A little background – I was married to my best friend from high school at 22 and ended our disaster of a marriage at 26.  The following are the misadventures and lessons learned of discovering I was married to a stranger and starting life over before the age of 30.

I never had much of a family.  When I was young, it was just my parents and myself in our house.  My father had two other children that he’d written off as an error of his first marriage, and discontinued contact with his parents or brother and sister around the time I started kindergarten.  My mom’s father died when I was very young, and her mother, while at least a relative, was never the cookie-baking, cheek-pinching grandmother one might have pictured.   I did have one aunt and uncle with two children on my mother’s side and we saw them every third or fourth holiday.  My parents divorcing when I was 12 brought my family down to just myself and one parent.

I’m not complaining.  This isn’t an oh-poor-me kind of thing.  I didn’t mind growing up that way, especially since it was all I knew.  I’m kind of a loner by nature and I like my space and my quiet.  And when I visited friends and boyfriends houses on holidays, all the people stressing out in the kitchen, the children screaming and running around, and the general craziness was just a little much for me.  I always assumed I was best suited for a future in line with my past – sparse and simple.

Enter the husband.  From the time I met him, I was just as involved with his family as I was with him.  You could tell his mom had always wanted more children and that from day one, she considered me as one of her own.  Living in part of their house only intensified this as his mother and stepdad were a part of our everyday lives.  I was welcomed into his family with open arms and embraced by all of the aunts, uncles, and cousins that were thrilled for him to have found a wife (why that didn’t scare me, I cannot explain).   Sure, there were still people in the kitchen fighting over whether or not the turkey was done, children hopped up on easter candy running all over the house, and the token creepy uncle looming around, but for the first time ever, this crazy bunch of people were MY crazy bunch of people.  It felt great.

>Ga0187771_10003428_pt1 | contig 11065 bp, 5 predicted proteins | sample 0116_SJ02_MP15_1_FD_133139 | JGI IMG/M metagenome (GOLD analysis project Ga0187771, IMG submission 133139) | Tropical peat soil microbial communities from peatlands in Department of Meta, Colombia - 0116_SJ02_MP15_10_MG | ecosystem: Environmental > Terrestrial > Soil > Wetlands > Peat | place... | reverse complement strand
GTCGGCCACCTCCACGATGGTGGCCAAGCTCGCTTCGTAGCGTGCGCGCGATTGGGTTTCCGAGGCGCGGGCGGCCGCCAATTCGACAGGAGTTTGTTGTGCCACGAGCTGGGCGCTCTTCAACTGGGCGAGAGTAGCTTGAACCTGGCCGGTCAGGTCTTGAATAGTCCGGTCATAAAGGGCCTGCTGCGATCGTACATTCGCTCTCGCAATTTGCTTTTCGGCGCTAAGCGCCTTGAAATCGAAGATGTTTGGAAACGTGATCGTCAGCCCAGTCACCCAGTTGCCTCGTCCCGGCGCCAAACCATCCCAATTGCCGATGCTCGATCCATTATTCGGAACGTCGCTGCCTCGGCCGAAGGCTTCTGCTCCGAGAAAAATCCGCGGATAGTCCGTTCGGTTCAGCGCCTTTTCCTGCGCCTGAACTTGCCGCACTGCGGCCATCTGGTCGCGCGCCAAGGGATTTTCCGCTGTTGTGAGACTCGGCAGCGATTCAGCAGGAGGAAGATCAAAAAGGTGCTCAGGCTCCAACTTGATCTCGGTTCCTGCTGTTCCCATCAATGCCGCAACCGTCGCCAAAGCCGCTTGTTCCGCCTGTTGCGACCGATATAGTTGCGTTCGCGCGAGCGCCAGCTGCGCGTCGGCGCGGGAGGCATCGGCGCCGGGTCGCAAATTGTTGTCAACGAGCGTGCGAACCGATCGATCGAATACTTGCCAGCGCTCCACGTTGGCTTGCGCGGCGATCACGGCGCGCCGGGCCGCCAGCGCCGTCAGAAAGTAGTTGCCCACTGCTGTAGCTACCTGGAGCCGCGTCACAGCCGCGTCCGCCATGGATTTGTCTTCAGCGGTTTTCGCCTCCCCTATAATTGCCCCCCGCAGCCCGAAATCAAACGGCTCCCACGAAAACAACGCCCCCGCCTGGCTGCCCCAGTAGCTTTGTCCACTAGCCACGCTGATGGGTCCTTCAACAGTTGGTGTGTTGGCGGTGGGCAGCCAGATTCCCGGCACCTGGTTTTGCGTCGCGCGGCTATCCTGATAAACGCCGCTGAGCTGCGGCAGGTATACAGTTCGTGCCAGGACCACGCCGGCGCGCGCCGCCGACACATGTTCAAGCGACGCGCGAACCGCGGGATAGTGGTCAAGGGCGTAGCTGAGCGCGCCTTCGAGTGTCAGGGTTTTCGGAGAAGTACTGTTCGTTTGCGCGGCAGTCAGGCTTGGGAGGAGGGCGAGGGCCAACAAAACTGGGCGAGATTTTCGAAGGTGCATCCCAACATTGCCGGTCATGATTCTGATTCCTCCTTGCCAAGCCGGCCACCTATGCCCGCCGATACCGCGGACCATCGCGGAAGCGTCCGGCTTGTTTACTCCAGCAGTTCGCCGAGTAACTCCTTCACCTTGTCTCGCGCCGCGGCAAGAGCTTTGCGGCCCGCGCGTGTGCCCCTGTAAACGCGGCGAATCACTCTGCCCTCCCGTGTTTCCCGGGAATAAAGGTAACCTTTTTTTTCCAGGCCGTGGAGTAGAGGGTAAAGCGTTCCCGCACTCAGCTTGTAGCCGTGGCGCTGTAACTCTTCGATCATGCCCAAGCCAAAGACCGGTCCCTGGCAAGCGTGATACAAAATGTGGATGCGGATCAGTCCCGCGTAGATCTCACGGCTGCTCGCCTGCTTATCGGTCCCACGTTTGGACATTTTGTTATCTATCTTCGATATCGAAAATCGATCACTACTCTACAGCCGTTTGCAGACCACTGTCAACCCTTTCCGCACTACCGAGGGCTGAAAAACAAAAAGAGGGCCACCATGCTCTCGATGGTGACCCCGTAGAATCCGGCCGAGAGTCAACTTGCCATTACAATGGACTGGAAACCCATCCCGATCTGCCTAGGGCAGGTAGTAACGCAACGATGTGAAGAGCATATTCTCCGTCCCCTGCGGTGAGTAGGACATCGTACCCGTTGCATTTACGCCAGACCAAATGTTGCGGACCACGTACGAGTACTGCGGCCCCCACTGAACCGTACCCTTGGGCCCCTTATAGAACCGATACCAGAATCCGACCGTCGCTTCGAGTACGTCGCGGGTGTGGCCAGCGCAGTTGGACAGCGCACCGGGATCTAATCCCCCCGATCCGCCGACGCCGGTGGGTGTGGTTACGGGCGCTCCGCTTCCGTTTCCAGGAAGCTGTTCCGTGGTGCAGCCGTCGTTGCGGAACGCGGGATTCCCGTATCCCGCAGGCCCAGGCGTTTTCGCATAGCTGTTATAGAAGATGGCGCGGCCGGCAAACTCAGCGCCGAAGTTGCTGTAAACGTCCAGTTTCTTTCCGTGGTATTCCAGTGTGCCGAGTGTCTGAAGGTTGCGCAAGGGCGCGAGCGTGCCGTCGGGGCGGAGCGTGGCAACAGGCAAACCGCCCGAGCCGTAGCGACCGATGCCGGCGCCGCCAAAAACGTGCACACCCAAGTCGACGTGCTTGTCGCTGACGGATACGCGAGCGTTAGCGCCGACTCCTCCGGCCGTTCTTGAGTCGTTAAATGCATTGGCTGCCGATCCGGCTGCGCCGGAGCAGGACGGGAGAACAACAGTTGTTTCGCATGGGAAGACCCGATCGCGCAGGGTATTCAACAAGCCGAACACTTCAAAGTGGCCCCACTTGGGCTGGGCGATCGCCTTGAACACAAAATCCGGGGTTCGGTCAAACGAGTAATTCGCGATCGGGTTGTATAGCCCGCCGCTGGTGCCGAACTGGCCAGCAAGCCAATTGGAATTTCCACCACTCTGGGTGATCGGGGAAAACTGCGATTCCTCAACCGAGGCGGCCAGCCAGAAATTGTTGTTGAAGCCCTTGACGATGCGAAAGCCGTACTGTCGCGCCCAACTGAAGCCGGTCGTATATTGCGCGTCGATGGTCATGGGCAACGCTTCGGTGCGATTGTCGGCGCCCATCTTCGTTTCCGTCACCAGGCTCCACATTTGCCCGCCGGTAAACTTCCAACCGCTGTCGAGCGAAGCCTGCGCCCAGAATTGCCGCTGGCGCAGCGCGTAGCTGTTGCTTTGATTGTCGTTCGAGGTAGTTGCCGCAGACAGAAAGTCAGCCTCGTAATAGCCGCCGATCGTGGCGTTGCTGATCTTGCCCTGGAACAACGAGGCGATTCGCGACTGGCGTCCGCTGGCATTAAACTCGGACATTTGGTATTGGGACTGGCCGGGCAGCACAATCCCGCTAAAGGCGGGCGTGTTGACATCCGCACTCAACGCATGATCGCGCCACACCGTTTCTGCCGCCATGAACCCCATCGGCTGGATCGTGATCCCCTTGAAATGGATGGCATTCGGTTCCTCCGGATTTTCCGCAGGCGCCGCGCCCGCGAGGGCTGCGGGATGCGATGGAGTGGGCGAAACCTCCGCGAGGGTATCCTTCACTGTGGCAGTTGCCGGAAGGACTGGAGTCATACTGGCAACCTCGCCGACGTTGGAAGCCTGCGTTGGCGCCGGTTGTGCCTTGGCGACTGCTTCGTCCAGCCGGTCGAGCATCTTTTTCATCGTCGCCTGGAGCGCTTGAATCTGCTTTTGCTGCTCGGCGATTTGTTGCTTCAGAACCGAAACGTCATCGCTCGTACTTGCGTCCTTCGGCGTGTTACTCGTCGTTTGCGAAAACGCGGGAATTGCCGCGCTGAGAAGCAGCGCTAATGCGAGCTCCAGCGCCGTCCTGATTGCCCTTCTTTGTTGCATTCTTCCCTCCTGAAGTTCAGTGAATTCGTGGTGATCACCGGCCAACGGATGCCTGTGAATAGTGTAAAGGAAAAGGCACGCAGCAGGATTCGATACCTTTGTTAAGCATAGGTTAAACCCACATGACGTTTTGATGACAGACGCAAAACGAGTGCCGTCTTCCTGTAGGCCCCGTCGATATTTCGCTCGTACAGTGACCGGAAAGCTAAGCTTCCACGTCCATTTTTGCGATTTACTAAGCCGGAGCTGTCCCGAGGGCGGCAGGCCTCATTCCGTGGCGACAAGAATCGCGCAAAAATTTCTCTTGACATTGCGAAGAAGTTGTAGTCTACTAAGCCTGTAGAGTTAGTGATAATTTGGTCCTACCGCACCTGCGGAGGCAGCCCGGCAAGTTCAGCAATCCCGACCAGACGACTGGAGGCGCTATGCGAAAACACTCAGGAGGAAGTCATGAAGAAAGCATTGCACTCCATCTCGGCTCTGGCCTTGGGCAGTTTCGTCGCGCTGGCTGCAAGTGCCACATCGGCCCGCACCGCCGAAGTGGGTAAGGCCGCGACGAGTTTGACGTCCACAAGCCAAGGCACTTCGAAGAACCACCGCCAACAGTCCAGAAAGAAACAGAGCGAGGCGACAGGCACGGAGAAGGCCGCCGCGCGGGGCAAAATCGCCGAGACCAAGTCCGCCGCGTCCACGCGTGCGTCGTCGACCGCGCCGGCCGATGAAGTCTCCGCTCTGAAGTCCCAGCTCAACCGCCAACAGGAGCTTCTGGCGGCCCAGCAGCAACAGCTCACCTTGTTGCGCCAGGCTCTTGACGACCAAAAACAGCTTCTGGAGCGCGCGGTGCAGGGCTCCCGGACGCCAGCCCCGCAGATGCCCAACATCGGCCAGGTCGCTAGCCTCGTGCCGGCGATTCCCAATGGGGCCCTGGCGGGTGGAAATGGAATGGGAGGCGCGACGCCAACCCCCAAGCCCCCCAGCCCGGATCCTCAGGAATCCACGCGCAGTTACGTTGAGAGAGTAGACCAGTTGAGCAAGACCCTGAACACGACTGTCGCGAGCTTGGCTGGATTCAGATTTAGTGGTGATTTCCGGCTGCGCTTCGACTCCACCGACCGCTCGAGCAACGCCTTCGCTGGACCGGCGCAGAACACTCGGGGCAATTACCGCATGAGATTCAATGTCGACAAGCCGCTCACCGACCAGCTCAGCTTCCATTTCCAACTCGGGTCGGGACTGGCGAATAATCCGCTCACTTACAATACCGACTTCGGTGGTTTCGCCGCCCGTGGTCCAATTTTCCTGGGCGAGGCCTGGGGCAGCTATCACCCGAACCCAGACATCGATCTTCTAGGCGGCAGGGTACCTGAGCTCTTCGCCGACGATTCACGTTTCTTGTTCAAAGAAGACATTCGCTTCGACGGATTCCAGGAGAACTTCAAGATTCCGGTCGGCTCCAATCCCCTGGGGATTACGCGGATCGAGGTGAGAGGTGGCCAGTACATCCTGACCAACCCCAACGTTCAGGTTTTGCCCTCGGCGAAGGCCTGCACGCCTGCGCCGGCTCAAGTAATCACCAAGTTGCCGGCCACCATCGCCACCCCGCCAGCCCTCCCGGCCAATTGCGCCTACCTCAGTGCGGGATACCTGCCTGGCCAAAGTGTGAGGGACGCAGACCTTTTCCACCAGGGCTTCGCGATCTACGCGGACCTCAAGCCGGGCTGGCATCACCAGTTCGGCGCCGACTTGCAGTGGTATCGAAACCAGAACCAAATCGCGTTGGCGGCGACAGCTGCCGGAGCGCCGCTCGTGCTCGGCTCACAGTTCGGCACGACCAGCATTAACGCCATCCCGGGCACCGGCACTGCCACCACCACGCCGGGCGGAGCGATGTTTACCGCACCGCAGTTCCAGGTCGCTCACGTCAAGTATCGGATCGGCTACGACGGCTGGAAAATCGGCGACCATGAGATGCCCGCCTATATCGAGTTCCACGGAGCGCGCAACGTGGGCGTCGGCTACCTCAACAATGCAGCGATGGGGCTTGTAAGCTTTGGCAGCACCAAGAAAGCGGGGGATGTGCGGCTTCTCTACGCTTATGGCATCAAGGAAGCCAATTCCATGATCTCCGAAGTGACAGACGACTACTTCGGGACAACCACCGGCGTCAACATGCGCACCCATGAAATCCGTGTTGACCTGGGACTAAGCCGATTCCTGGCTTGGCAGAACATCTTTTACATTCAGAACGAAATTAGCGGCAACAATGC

But when the marriage started to go bad – or rather, when I stepped out of denial and realized I’d made a terrible mistake by marrying him in the first place – it was the family that kept me in it.  I’d been a part of them since I was 21 and since the little family I had was living out of state by then, they were all I had.  Starting over isn’t so scary when you have your friends and family to stand behind you – but when the friends and family are the same people you’re walking away from, it can seem truly impossible.   So I decided to stick it out.  I’d stay with him, for the benefit of them.  I figured it was a positive outweighing the negative kind of situation and rationalized it that way…for about a week.

At first there was guilt.  I had become my mother in law’s only daughter.  She doted on me as if we shared blood, bragged about me to her friends and coworkers like I was her own.  We spent time together, did all of our holiday shopping together, did the holiday cooking together, I taught her how to use her computer and she showed me a different kind of parenting and family than my own parents were capable of.  And she wasn’t the only one – his stepfather, a wonderful, woodsy, rugged kind of man who had two daughters of his own that had never appreciated him and if there wasn’t money involved, wanted nothing to do with him, finally had a daughter that adored him.  It was a perfect familial match.  His daughters were nowhere to be seen, nor was my father.  He taught me how to skin and butcher a deer, he took care of my car, and he teased and taunted the life out of me every chance he got.  Just like I was his own.  So if I left, I knew I would hurt my husband – on many levels, he deserved it and even if he hadn’t, love isn’t fair.  Sometimes people get hurt, it’s part of the deal.  But they didn’t deserve to be hurt, to lose someone.  They hadn’t done anything wrong.  Was I being selfish leaving them so that I could live alone and find someone better than their son to be with?

Then came fear, which is only natural.  What happens if my car breaks down?  What happens if I have a bill I can’t pay?  My only real relative is a few hundred miles away and has less money than me.  And then the longer fears – what if I never find someone new?   But my list of fears included what if they hate me?  What if they believe that I was the bad wife, he was the good husband, and I’d never deserved to be there in the first place?  What if I was giving up the only family I would ever belong in?  Did I want to go back to being alone on Christmas?